• Co-responders reported being able to transport people to community-based settings (e.g. community-based organization, walk-in crisis center, mobile crisis unit, or a community mental health center), or medical-based settings (e.g., emergency department, hospital inpatient, or withdrawal management services) to avoid unnecessary incarceration. About 6% of people were in community-based settings after the resolution of a call, 15.5% were in medical-based settings, and 1.5% were in jail, suggesting that co-responders were able to provide behavioral health services and reduce unnecessary incarceration.

Recommendations for Next Steps

Variation in behavioral health enrollment in services may be the result of the type of response model that each co-responder program implements, client needs, or missing enrollment data across sites. There is an opportunity to collect data from community behavioral health agencies or identify ways to validate behavioral health enrollment data provided by co-responder teams, such as confirming individual enrollment in services, whether the individual was previously enrolled in services, and what type of services the individual received. To answer this question, future evaluation activities should assess opportunities to link co-responder program data to community mental health center enrollment data, as well as private and self-pay data, to understand how many people were connected to behavioral health services, who remained in services, and what services they received after being contacted by a co-responder program.

Co-Responders Provide Many Services on Scene

Behavioral Health Assessment

Co-responders provide a behavioral health assessment to an individual on scene to determine the need for a 72-hour mental health hold, withdrawal-management services, or other behavioral health interventions.

Resource and/or Referral

Co-responders provide a resource or referral to behavioral health services or other community services to individuals while on scene.

De-Escalation Assistance

Co-responders help verbally calm or reduce the emotional intensity of a potentially harmful situation when they arrive on scene.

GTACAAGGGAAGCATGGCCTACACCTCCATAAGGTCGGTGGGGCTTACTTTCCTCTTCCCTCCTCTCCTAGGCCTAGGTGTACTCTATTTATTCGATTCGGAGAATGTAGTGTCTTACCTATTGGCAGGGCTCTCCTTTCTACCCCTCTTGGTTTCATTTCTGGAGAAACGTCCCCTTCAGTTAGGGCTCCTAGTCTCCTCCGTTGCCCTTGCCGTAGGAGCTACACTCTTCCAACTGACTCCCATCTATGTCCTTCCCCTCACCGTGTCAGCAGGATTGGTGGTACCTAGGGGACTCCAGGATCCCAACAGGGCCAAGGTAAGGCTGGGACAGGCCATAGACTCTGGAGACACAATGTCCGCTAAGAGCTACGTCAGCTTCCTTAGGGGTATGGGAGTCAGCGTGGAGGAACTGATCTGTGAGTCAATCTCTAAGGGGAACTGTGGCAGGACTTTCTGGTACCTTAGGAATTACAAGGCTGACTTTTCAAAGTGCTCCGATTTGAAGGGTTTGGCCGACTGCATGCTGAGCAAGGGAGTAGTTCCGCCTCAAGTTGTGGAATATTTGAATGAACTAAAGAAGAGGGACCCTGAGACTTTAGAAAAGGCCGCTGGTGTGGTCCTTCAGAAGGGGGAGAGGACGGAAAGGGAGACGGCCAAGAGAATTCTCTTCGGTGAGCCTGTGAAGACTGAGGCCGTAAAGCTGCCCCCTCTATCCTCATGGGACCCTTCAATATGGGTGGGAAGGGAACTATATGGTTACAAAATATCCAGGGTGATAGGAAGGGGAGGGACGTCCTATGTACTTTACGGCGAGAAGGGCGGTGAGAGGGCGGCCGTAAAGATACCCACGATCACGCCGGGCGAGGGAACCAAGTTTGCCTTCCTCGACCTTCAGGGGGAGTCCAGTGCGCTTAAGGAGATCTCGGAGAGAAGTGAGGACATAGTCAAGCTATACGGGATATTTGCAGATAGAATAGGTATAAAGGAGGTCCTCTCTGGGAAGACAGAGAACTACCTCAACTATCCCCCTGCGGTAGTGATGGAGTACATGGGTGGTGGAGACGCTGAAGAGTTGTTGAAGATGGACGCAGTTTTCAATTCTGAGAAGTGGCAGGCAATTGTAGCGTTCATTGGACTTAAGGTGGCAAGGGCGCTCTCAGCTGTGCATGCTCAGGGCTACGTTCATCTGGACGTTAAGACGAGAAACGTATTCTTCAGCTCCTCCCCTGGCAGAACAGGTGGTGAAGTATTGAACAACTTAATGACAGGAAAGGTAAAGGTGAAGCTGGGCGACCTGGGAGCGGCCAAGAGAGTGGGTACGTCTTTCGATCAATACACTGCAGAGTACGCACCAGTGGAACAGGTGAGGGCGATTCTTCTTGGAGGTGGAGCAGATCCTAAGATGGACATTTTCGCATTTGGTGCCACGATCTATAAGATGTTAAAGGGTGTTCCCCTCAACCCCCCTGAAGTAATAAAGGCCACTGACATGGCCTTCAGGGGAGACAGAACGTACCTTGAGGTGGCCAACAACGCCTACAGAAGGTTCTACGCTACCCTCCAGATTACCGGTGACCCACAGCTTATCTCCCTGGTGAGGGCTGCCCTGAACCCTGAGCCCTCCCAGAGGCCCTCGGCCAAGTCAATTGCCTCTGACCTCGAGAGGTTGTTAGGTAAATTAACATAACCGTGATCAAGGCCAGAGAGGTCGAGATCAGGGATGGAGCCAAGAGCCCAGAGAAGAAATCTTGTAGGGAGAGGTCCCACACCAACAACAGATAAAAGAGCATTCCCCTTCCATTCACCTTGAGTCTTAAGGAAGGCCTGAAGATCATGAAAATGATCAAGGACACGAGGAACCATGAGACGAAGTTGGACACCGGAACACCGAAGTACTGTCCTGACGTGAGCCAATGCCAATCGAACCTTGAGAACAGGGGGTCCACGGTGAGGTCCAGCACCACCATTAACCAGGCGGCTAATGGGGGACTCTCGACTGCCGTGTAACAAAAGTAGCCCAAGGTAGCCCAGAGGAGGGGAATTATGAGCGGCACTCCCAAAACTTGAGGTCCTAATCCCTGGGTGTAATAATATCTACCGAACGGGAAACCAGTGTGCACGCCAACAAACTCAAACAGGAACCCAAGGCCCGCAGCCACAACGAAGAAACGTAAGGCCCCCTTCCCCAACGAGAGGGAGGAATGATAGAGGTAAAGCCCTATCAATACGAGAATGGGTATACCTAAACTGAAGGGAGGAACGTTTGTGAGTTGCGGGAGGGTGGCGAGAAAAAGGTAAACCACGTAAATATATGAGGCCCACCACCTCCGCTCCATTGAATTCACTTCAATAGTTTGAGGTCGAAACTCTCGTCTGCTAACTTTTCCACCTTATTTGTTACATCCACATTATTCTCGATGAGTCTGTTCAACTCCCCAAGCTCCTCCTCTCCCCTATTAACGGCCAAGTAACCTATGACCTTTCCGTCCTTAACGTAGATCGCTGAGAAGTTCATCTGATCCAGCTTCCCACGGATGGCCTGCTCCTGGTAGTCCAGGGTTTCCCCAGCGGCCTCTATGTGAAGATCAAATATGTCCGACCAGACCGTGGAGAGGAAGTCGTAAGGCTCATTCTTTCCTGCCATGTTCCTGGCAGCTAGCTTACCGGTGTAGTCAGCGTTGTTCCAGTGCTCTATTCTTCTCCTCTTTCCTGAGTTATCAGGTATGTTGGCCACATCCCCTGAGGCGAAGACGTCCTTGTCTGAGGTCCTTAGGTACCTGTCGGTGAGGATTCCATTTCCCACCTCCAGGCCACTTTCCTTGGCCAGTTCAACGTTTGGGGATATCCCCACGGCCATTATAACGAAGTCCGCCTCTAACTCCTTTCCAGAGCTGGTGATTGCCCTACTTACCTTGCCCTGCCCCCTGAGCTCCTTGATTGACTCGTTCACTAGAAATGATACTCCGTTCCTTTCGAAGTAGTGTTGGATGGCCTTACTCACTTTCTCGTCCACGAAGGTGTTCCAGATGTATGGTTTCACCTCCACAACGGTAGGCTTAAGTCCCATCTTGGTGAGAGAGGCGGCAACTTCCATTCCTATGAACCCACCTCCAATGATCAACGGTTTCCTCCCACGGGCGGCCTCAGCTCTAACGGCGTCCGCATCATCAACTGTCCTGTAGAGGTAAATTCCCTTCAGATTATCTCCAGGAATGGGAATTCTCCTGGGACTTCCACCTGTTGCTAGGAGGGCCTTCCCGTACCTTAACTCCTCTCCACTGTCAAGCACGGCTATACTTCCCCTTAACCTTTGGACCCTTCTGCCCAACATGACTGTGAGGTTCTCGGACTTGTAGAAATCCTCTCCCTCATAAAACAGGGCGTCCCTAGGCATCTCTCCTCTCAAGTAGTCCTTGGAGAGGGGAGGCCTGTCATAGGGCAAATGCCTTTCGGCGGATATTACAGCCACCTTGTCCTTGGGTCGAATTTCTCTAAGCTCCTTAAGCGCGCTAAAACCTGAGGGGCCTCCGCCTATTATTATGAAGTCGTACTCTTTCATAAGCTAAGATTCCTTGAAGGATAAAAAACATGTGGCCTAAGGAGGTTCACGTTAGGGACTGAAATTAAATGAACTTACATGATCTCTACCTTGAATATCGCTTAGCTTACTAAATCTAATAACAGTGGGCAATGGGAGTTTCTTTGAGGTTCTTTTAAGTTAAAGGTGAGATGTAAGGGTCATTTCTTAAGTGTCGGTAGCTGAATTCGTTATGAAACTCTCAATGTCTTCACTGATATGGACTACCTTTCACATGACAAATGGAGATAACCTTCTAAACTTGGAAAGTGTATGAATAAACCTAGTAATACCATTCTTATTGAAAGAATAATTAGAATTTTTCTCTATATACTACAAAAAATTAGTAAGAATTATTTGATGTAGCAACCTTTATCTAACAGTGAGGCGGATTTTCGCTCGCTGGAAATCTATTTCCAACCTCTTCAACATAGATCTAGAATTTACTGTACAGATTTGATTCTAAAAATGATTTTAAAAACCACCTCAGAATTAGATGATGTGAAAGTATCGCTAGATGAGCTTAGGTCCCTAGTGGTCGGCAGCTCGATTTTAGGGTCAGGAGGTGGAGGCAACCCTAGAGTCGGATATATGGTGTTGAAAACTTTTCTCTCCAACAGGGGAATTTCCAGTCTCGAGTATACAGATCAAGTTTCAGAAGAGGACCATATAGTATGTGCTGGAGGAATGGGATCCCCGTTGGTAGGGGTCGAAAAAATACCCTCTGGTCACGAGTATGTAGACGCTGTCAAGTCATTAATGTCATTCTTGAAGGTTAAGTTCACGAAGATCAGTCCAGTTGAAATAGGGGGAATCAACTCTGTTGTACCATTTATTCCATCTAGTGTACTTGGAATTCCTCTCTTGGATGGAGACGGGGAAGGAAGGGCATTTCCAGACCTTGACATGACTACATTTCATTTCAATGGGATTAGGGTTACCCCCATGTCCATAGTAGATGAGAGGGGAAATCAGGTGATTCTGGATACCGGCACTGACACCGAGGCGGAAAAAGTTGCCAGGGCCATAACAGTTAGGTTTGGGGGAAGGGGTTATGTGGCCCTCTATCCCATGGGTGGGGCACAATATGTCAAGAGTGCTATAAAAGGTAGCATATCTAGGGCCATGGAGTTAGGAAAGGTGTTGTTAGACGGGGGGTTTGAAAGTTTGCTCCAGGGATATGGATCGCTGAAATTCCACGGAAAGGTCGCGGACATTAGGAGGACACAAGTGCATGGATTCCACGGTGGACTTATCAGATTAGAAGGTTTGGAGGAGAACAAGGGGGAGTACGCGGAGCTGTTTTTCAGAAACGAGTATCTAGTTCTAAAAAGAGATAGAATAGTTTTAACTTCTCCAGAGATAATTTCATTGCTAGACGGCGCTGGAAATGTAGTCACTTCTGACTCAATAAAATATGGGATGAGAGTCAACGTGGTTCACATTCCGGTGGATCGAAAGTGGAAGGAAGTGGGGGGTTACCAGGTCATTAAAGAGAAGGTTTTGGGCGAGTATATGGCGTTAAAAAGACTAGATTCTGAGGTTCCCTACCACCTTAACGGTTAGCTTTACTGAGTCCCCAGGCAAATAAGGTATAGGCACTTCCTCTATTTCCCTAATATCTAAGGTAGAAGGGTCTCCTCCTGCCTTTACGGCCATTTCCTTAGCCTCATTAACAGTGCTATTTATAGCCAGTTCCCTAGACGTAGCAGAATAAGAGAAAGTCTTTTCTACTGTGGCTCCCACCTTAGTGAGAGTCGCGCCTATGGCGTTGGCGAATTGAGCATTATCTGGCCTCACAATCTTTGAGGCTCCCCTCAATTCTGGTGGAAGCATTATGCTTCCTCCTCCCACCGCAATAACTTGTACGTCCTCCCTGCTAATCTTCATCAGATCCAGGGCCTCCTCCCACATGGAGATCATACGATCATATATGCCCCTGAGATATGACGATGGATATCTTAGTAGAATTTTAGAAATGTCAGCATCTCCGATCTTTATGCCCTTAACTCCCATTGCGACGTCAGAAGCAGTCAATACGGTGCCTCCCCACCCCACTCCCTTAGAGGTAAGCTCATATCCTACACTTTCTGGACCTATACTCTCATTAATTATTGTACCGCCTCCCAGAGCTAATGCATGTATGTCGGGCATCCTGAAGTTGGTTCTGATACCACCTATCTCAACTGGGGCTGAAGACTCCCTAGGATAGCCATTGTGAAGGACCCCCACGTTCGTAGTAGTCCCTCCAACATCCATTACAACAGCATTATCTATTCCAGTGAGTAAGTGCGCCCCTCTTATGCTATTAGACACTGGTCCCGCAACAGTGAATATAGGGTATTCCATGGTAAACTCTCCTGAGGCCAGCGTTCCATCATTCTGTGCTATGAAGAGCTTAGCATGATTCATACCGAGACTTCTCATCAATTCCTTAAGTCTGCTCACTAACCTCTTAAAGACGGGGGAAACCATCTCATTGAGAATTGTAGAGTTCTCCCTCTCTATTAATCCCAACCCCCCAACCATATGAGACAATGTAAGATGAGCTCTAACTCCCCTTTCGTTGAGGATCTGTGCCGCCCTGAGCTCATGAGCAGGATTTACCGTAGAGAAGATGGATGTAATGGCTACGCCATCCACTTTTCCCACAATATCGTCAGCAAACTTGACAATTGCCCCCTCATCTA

Support and/or Resources for Others

Co-responders may help others on scene in addition to or in lieu of assistance provided to the individual contacted.

No Assistance Provided

Co-responders work to provide the best level of care possible based on the situation. Sometimes, though, situations are unsafe, or the individual contacted declines assistance.

Co-Responders in Action

Co-responders with officer
From left: Cpt. Brian Briggs of the Douglas County Sheriff’s Office, Licensed Social Worker Ellen Pronio, and Case Manager Steve Kalisch are partners on the Douglas County Crisis Response Team.

 

4) Did co-responder programs help facilitate the return of law enforcement to patrol activities?

Key Findings: Per officer self-report, the amount of time that law-enforcement spent on co-responder calls decreased over time and facilitated their return to patrol duties.

  • Between July and September, sites increased the frequency of law enforcement returning to patrol duties from 26.4% to 38.4%.
  • Overall, co-responders reduced unnecessary law enforcement involvement in one of every three calls, allowing officers to return to other duties.

Recommendations for Next Steps

Initial feedback from law enforcement officers involved in co-responder programs suggested that there were policy needs around working with mental health professionals on scene and establishing data sharing protocols that would support law enforcement officers in their work. Future evaluations could conduct key informant interviews to determine best practices for establishing policies and protocols for partnering law enforcement with mental health providers, and could translate those into recommendations for data sharing between law enforcement and mental health agencies. Other opportunities include reaching out to partners, including law enforcement and behavioral health providers, to assess what is considered important outcomes, and ensure that appropriate data is captured to measure outcomes of interest.

Read the full report: The Value of Partnership: How Colorado's Co-Responder Programs Enhance Access to Behavioral Health Care.